Here’s what you need to look at
So you’ve made a decision to buy a used phone. Congratulations! Depending on how good you are at haggling, you’re probably getting a better deal that way than just buying a brand new phone from the mall. But like most things, buying used phones has its own positives and negatives, and if you’re not careful, you might end up getting scammed. That’s where we come in – here’s a few, practical tips when buying a used phone and avoid getting scammed:
Meeting face-to-face is best
While we have absolutely nothing against buying and selling online when it comes to used goods especially phones, physical meetups is the way to go. With very few buyer protections available for buying online save for the use of PayPal for refunds, we wholeheartedly recommend doing a meetup with any buyer or seller.
Of course that’s not always possible – many people don’t have time or are literally too far away to purchase a phone that they like from another seller. The best way to get around this is to ask around and “legit check” a person, if possible in whatever group or website that they posted in. Some sites like TipidCP allow other users to post buyer feedback, for example. It’s a little harder to do in Facebook, but if you’re dead set on buying without meeting up with the person, that’s what you need to go through.
Ask for detailed, clear photos of the phone
As you’re talking with the seller, you’ll need to gauge the condition of the phone before you commit time and money to meet up with them for it. Ask the seller for clear, detailed photos of the phone that they’re selling, if possible outside in natural light. This way you’ll be able to spot dents, dings and other damage that the seller may not have declared on his original ad.
Ask the seller for the IMEI code for their phone as well, as you can find out additional information about the device this way. You can, for instance, check if the phone is stolen and its IMEI blocked by the original owner.
Negotiate the value of the phone depending on its condition
Once you’ve seen detailed photos of the phone, you can start haggling with the seller on the price of his unit. Don’t be an asshole and lowball the hell out of the seller – determine the fair market value of the device they’re selling by taking a look at similar ads, and negotiate with them on the price depending on the condition of the phone. Small cosmetic dings and dents don’t drive down market value too much, but scratches on the screen and larger damage will.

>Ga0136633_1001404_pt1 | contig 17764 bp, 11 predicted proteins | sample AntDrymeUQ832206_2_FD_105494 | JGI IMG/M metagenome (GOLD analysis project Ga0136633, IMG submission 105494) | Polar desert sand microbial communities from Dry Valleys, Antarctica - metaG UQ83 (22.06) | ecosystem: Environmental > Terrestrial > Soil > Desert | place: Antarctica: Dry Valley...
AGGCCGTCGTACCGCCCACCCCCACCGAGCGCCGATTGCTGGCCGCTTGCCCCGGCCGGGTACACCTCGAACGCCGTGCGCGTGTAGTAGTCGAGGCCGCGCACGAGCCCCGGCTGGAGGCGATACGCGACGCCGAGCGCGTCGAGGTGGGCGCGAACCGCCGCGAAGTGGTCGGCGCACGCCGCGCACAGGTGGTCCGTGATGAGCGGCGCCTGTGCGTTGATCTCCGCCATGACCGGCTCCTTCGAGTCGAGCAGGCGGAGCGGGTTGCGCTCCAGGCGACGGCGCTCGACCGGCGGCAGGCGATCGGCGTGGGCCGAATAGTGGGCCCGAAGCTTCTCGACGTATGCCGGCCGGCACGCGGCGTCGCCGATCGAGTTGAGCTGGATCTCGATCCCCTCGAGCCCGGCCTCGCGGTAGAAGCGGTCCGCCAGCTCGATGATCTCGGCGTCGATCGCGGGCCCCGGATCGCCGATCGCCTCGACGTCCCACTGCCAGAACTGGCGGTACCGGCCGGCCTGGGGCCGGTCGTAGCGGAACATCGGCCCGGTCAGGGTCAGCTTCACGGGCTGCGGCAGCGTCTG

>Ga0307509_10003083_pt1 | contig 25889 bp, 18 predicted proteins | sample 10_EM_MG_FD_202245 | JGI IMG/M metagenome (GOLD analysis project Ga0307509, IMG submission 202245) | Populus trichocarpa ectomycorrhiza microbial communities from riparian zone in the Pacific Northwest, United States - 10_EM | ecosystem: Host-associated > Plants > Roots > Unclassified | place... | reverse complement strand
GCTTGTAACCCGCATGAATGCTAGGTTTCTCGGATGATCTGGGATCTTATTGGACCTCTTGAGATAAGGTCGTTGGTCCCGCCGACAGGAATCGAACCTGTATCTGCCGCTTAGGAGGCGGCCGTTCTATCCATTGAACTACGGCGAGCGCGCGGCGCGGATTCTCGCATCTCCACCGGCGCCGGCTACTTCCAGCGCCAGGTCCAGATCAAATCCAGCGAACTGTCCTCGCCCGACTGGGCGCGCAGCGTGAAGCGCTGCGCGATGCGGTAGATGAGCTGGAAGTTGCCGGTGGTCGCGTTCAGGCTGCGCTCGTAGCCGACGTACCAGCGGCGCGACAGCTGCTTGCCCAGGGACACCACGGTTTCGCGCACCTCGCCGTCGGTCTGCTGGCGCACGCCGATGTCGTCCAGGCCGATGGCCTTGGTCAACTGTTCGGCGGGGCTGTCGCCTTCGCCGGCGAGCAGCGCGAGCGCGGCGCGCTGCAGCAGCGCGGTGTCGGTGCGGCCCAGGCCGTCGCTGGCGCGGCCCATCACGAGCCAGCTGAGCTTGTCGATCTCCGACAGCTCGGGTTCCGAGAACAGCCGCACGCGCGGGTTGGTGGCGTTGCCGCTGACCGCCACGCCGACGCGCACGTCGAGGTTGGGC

Settle on a price that you’re both comfortable with, but don’t be afraid to tell them that it can change IF you spot damage that they didn’t declare or take photos of when you finally meet up for it. That being said, don’t be that guy and haggle for a lower price once you meet with them and you don’t find anything else wrong with the phone – that’s just bad manners.
Bring your own SD card, USB cable and SIM card, and test everything
Once you meet up with the seller in person, you’ll need to inspect the phone thoroughly. Ideally you’ll want to have a checklist of all the cosmetic damage that they declared when they posted the ad. Don’t be shy and test every aspect of the phone, from charging, to sound, to the SIM card (useful to find out if it’ll work on your preferred network) to the microSD card slot. Be polite and ask the seller for a little time to test everything, they’ll usually relent. If they don’t, then something’s up with the deal.
Close the deal, and give feedback if possible
Once you’re done with the inspection, close the deal. If you don’t find anything else wrong with the phone, then pay the agreed price that you negotiated with the seller. If you uncover something else with the phone, try to haggle the price down depending on how big the issue you found with the phone was. Don’t be too harsh of a negotiator and try to find a happy medium for both of you. If you reach an impasse, don’t be afraid to take a pass at the deal if you’re not comfortable with it.
If you do go through with the deal, don’t forget to leave feedback in whatever way possible with the person that sold you your new phone. If you’re using Facebook, don’t be shy and commend the person in the group for your deal. If there’s something wrong with the phone you bought in any way, don’t air your problems in a Facebook group right away – try to sort things out privately first, with a mediator if possible.
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